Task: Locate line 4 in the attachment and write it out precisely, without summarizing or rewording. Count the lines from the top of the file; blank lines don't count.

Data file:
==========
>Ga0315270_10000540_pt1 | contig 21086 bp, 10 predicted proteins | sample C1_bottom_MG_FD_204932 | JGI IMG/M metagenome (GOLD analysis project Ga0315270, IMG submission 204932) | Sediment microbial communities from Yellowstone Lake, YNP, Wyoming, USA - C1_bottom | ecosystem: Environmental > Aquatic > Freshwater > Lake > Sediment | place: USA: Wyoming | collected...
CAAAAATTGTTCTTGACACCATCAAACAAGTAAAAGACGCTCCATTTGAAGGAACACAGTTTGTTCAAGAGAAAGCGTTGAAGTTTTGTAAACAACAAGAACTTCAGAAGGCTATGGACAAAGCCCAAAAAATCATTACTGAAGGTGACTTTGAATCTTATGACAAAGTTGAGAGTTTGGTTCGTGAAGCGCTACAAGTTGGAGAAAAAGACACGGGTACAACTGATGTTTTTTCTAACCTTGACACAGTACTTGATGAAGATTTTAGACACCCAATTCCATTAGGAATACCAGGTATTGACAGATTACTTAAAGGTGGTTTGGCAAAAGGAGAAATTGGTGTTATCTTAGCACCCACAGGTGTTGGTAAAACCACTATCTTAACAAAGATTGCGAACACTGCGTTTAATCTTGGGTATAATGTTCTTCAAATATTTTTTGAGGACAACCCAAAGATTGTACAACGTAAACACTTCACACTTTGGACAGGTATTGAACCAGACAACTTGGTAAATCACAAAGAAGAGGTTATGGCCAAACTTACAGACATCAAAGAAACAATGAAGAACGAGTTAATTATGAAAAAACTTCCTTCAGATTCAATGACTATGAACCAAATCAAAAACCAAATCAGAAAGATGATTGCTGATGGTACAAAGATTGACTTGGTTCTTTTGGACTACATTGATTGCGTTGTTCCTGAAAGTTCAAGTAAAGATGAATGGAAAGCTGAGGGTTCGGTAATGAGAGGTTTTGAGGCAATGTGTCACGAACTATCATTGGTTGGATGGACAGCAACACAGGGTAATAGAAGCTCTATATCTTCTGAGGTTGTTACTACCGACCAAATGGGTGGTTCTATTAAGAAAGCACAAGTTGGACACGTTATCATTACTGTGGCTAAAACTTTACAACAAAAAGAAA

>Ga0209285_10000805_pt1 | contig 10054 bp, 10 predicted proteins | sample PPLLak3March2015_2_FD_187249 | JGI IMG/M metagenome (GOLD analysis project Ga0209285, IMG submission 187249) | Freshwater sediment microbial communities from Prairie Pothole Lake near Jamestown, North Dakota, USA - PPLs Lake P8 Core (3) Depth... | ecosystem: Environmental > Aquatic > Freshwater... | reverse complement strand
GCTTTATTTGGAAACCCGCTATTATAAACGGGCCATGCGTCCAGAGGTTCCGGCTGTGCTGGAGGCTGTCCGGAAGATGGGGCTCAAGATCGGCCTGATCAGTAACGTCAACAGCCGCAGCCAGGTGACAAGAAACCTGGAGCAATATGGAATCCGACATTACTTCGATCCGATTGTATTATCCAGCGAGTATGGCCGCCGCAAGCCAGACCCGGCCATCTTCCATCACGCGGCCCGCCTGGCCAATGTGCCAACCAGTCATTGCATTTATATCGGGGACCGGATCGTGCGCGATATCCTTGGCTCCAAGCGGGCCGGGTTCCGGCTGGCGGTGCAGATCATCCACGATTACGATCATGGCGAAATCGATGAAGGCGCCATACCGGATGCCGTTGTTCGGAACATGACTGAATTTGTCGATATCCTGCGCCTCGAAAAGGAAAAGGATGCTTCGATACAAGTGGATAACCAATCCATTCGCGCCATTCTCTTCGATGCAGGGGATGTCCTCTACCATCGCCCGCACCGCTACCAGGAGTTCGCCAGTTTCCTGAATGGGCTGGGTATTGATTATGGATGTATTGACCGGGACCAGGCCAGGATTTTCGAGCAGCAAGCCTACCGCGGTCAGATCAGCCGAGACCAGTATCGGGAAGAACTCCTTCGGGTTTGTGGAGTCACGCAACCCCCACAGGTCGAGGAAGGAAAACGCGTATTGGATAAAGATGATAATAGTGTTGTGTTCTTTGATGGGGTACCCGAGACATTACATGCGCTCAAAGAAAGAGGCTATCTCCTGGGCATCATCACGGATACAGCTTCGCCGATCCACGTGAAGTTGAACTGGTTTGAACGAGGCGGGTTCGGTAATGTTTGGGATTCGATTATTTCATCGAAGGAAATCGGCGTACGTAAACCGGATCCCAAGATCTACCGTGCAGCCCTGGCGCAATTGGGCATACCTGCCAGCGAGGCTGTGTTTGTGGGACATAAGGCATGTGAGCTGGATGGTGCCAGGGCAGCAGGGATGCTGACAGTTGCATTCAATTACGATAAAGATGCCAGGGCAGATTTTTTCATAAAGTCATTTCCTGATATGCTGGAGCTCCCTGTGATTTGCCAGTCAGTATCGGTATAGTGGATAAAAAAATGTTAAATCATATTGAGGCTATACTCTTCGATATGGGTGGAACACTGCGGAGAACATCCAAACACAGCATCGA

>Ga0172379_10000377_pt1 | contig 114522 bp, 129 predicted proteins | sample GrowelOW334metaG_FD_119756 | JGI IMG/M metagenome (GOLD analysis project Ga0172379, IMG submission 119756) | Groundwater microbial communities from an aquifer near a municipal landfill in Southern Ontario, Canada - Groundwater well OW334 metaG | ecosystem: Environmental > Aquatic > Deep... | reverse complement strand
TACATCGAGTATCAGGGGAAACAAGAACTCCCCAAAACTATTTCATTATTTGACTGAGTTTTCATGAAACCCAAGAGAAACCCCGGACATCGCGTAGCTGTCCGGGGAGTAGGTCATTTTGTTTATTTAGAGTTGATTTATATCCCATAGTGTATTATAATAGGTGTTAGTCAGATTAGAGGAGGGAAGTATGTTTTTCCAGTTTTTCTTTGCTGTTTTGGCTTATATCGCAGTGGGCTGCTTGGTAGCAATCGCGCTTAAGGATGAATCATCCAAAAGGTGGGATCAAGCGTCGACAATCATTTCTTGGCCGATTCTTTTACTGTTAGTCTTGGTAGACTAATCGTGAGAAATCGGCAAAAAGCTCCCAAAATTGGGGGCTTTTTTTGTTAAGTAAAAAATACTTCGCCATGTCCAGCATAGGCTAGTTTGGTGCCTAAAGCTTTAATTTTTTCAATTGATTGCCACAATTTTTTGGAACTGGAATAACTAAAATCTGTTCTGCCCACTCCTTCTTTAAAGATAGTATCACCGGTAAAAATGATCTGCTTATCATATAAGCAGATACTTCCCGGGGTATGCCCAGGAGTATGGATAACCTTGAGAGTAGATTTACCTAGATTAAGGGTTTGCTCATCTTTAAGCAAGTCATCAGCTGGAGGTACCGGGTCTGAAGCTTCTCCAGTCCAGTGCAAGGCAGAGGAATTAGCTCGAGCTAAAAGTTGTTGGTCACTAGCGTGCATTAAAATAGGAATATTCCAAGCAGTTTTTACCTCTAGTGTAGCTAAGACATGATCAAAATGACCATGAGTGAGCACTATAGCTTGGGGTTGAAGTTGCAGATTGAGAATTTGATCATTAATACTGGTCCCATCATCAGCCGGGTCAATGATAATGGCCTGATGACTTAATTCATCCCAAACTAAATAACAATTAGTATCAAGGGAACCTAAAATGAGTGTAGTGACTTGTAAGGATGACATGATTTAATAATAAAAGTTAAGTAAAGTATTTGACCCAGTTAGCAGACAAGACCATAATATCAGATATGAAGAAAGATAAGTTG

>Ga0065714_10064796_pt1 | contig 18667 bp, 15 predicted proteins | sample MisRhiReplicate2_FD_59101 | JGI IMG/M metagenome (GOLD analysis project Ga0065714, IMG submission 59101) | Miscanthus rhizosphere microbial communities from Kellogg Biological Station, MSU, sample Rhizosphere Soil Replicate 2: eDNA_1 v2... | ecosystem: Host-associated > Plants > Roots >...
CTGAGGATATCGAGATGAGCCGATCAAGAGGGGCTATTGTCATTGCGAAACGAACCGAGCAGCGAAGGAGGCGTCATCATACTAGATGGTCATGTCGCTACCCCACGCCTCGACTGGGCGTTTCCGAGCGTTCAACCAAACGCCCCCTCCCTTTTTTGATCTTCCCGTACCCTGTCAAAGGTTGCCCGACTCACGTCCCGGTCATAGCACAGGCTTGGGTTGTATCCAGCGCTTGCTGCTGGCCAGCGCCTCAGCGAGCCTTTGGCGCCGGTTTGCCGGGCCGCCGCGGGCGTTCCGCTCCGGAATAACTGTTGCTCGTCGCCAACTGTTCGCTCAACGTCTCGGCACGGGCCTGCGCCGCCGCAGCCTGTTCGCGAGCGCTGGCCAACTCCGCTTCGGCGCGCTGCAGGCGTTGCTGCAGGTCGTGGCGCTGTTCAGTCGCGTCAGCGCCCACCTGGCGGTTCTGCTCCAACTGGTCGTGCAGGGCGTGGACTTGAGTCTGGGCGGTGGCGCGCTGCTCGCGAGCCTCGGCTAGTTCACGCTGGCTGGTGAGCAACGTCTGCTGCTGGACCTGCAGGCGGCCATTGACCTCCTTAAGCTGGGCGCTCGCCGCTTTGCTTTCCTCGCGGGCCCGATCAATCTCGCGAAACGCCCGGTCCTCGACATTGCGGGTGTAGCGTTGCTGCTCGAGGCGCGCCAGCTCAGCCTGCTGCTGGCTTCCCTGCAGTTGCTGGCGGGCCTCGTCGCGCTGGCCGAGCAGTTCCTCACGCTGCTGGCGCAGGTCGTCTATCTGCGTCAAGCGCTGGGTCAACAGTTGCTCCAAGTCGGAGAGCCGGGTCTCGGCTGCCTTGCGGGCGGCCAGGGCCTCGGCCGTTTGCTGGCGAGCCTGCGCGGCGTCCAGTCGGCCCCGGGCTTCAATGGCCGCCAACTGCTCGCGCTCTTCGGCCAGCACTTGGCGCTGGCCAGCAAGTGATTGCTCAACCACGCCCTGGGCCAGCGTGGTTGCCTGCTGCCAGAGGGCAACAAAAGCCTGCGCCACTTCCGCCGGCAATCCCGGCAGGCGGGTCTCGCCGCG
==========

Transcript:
GCTTTATTTGGAAACCCGCTATTATAAACGGGCCATGCGTCCAGAGGTTCCGGCTGTGCTGGAGGCTGTCCGGAAGATGGGGCTCAAGATCGGCCTGATCAGTAACGTCAACAGCCGCAGCCAGGTGACAAGAAACCTGGAGCAATATGGAATCCGACATTACTTCGATCCGATTGTATTATCCAGCGAGTATGGCCGCCGCAAGCCAGACCCGGCCATCTTCCATCACGCGGCCCGCCTGGCCAATGTGCCAACCAGTCATTGCATTTATATCGGGGACCGGATCGTGCGCGATATCCTTGGCTCCAAGCGGGCCGGGTTCCGGCTGGCGGTGCAGATCATCCACGATTACGATCATGGCGAAATCGATGAAGGCGCCATACCGGATGCCGTTGTTCGGAACATGACTGAATTTGTCGATATCCTGCGCCTCGAAAAGGAAAAGGATGCTTCGATACAAGTGGATAACCAATCCATTCGCGCCATTCTCTTCGATGCAGGGGATGTCCTCTACCATCGCCCGCACCGCTACCAGGAGTTCGCCAGTTTCCTGAATGGGCTGGGTATTGATTATGGATGTATTGACCGGGACCAGGCCAGGATTTTCGAGCAGCAAGCCTACCGCGGTCAGATCAGCCGAGACCAGTATCGGGAAGAACTCCTTCGGGTTTGTGGAGTCACGCAACCCCCACAGGTCGAGGAAGGAAAACGCGTATTGGATAAAGATGATAATAGTGTTGTGTTCTTTGATGGGGTACCCGAGACATTACATGCGCTCAAAGAAAGAGGCTATCTCCTGGGCATCATCACGGATACAGCTTCGCCGATCCACGTGAAGTTGAACTGGTTTGAACGAGGCGGGTTCGGTAATGTTTGGGATTCGATTATTTCATCGAAGGAAATCGGCGTACGTAAACCGGATCCCAAGATCTACCGTGCAGCCCTGGCGCAATTGGGCATACCTGCCAGCGAGGCTGTGTTTGTGGGACATAAGGCATGTGAGCTGGATGGTGCCAGGGCAGCAGGGATGCTGACAGTTGCATTCAATTACGATAAAGATGCCAGGGCAGATTTTTTCATAAAGTCATTTCCTGATATGCTGGAGCTCCCTGTGATTTGCCAGTCAGTATCGGTATAGTGGATAAAAAAATGTTAAATCATATTGAGGCTATACTCTTCGATATGGGTGGAACACTGCGGAGAACATCCAAACACAGCATCGA